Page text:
Further to our recent blog discussing Ofcom’s failure to hold the media to account, we now turn our attention to IPSO, the self-proclaimed toughest regulator in the developed world. Our question – is IPSO a genuine regulator, or simply a complaints handler?
The Trouble with IPSO – A genuine regulator, or simply a complaints handler?
After all, the primary role of a press regulator is to give people a means of redress when they’ve been wronged by the press. And yet to date, IPSO has failed to conduct any meaningful investigations or reward damages to a claimant. So, what exactly are they doing?
A bit of background
IPSO was set up in 2014, to better hold journalism to account than its predecessor, the Press Complaint Commission. IPSO was founded in response to the Leveson inquiry – the judicial public inquiry into the culture, practices, and ethics of the British press following the News International phone hacking scandal.
IPSO’s remit covers 90% of national newspapers (by circulation) and the vast majority of regional newspapers and magazines.
Sounds good, right?
Not so! In fact, IPSO was rejected by Sir Brian Leveson as ineffective. IPSO satisfies just 12 of the 38 Leveson recommendations for an independent self-regulatory system, and furthermore utterly fails to satisfy 20. Why?
The issues stem from the fact that IPSO was essentially set up by the industry itself. A University of Westminster research report published in 2021 found IPSO is deliberately constrained by the newspaper industry from acting as an effective independent regulator that can uphold professional standards and command public respect.
As a regulator, IPSO serves a trifold purpose:
- To help members of the public who need support.
- To uphold the highest professional standards in the UK press.
- To determine whether standards have been breached, and provide redress if so.
Let’s look at each in turn:
- Supporting members of the public: IPSO essentially has two primary functions to support those who need assistance – Public Notices and Complaints Process.
- Upholding highest professional standards: IPSO provides this by way of guidance notes and its Editors Code; however, its stated aim is to advise, not to prescribe, define, or limit choices made by journalists and editors.
- Determining if standards have been breached and provide redress: This refers to IPSO’s complaint monitoring process which aims to highlight breaches of the Editor’s Code triggering investigation.
According to its latest annual report, in 2021 IPSO received 14,355 complaints – leading to 461 investigations. 205 of these were resolved between the publisher and complainant, 25 were resolved with IPSO mediation, and 88 complaints were upheld.
Good on paper, but what does this actually look like in practice?
- Investigation: Research concluded that IPSO sets an intentionally high bar by which an investigation may be proactively launched, thus weakening a core regulatory function. Even in very high-profile cases IPSO lacks the ability to intervene.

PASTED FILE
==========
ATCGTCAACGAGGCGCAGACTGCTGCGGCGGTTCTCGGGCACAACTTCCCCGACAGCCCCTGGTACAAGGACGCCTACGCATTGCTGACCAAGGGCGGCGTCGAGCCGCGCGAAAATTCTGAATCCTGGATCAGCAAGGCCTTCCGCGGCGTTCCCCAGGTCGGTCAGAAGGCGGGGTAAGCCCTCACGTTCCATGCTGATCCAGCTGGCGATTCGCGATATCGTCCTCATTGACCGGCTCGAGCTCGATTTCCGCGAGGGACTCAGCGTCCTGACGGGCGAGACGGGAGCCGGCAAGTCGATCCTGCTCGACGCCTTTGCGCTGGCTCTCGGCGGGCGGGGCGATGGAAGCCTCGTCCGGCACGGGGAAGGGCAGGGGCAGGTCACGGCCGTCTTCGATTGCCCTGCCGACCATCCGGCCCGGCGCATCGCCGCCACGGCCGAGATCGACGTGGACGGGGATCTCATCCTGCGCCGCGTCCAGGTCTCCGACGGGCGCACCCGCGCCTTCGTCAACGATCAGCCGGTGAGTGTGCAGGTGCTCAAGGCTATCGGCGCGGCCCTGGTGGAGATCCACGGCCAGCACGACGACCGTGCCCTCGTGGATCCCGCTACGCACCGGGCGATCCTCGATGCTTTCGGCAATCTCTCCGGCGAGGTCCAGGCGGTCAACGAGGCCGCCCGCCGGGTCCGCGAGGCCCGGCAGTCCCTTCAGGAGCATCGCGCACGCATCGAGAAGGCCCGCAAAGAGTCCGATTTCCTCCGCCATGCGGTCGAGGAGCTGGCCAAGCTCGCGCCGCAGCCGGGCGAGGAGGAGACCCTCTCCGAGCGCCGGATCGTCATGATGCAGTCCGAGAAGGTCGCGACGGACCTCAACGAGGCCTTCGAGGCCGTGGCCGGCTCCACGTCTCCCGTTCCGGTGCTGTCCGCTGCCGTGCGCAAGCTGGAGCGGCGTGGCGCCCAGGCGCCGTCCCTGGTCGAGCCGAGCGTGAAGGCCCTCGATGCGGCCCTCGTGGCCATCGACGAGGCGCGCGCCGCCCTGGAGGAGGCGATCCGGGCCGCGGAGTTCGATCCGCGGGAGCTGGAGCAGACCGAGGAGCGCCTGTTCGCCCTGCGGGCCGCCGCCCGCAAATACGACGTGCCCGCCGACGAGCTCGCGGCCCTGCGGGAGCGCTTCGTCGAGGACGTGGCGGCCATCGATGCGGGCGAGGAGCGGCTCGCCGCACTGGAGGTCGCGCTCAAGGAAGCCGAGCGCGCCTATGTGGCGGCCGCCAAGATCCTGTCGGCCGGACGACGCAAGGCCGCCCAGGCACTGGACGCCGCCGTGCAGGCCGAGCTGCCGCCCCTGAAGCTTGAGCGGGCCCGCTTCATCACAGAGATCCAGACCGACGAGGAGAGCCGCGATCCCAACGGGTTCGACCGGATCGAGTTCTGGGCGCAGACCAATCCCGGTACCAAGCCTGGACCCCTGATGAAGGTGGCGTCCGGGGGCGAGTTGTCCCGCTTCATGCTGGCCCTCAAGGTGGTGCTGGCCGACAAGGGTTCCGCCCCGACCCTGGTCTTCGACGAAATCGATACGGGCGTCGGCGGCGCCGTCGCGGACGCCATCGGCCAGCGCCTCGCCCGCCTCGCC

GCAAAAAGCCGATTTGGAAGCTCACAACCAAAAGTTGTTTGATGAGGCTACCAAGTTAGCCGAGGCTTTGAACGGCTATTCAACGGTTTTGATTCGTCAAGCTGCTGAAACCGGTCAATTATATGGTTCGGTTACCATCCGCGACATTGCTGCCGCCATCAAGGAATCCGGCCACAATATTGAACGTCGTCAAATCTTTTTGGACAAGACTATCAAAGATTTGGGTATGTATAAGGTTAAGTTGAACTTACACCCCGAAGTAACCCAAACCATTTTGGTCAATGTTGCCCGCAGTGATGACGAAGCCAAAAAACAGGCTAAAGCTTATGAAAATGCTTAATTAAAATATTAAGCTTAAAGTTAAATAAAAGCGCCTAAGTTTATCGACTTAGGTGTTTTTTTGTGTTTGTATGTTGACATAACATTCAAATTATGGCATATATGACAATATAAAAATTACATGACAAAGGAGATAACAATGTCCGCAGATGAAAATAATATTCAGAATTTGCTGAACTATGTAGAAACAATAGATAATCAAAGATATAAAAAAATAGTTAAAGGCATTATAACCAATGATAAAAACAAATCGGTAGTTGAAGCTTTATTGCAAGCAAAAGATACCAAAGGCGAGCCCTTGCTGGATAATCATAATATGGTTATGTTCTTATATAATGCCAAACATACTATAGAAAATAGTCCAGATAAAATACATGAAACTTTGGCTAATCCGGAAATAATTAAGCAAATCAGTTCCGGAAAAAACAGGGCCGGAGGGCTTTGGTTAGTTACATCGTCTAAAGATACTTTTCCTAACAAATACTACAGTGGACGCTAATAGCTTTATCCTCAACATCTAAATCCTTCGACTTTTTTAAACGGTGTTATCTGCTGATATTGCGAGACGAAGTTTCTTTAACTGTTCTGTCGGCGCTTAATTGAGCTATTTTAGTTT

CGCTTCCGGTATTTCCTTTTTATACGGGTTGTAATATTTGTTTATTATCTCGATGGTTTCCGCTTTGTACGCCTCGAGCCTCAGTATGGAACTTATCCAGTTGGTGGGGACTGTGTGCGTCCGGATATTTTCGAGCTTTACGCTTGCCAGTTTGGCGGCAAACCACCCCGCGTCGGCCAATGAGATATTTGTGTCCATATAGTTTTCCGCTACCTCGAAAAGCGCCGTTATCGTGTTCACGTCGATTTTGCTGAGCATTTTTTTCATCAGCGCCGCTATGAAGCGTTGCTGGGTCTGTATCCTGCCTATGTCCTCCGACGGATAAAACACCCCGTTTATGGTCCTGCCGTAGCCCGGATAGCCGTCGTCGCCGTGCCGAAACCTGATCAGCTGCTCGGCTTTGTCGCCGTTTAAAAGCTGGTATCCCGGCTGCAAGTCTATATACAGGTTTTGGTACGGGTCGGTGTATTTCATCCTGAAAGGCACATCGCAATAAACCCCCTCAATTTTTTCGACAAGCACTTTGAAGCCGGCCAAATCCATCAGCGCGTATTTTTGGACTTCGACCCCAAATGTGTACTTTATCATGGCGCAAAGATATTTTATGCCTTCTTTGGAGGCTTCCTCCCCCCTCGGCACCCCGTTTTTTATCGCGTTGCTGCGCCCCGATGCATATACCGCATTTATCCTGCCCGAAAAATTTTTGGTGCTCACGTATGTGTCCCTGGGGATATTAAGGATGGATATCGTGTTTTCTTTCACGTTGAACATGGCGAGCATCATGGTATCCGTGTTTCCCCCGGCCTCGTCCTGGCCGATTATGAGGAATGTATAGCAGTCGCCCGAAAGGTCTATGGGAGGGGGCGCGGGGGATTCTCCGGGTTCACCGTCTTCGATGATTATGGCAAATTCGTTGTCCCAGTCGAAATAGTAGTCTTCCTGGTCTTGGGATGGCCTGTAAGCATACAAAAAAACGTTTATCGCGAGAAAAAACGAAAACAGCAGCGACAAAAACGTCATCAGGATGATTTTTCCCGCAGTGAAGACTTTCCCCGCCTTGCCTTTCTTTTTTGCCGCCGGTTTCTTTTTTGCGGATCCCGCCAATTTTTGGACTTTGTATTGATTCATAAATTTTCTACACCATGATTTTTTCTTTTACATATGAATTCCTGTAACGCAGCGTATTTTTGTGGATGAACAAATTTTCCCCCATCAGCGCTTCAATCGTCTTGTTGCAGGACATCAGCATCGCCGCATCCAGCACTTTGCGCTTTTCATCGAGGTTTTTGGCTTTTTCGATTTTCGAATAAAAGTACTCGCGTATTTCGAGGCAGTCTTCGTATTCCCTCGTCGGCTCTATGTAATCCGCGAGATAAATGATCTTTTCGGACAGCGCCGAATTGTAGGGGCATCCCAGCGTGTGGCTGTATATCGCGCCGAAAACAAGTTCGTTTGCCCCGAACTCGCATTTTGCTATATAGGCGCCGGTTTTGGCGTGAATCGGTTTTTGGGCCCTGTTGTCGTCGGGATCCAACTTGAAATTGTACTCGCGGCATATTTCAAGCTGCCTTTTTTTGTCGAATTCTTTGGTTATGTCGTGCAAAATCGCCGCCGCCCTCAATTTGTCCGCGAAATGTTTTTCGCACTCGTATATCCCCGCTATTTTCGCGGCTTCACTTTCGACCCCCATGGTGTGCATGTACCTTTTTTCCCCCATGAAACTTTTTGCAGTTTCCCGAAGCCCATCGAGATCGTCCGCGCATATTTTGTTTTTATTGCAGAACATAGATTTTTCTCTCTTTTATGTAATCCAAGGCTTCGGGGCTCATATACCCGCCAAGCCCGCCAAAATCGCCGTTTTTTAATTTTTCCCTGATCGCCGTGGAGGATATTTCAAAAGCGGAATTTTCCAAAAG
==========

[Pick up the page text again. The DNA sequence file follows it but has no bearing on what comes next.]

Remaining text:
- Monitoring: It was concluded that IPSO is structurally unable to fulfil a comprehensive monitoring role. Shortcomings in its complaints handling function demonstrate the system’s inability to effectively monitor the industry it is supposed to hold to account.
- Transparency: IPSO does not record breaches or the adequacy and effectiveness of its members compliance procedures. As such it does not fully satisfy its own commitments to transparency, and therefore does not satisfy the definition of a regulator.
- Redress: It was found that IPSO’s inability to deploy a credible enforcement function essentially reduces its regulatory powers to that of a complaint handling body. Only ‘serious and systemic’ breaches can attract financial sanctions, but nowhere in its governance documents are the definitions of ‘serious’ and ‘systemic’ specified, nor is it clear what would need to happen for such a breach of code to be recorded.
It appears therefore that much like Ofcom, IPSO’s approach is reactive rather than proactive, an opinion supported by the independent Press Recognition Panel. Its sixth Annual State of Recognition Report, published in 2022 was likewise highly critical of IPSO.
The Panel found that “IPSO is not a regulator, and it manifestly does not meet the Royal Charter criteria.It is not independent of the industry. It does not provide the public with the necessary levels of protection intended following the Leveson Inquiry”.
If left unchecked this continued lack of effective regulation will have potentially serious implications, not just for the public but for the future of journalism. According to the most recent Edelman Trust Barometer, the UK remains one of the countries with the lowest faith in media, with only 37% percent of people trusting the media.
IPSO could help put that right if it addresses its own systemic failings. Do you think it will?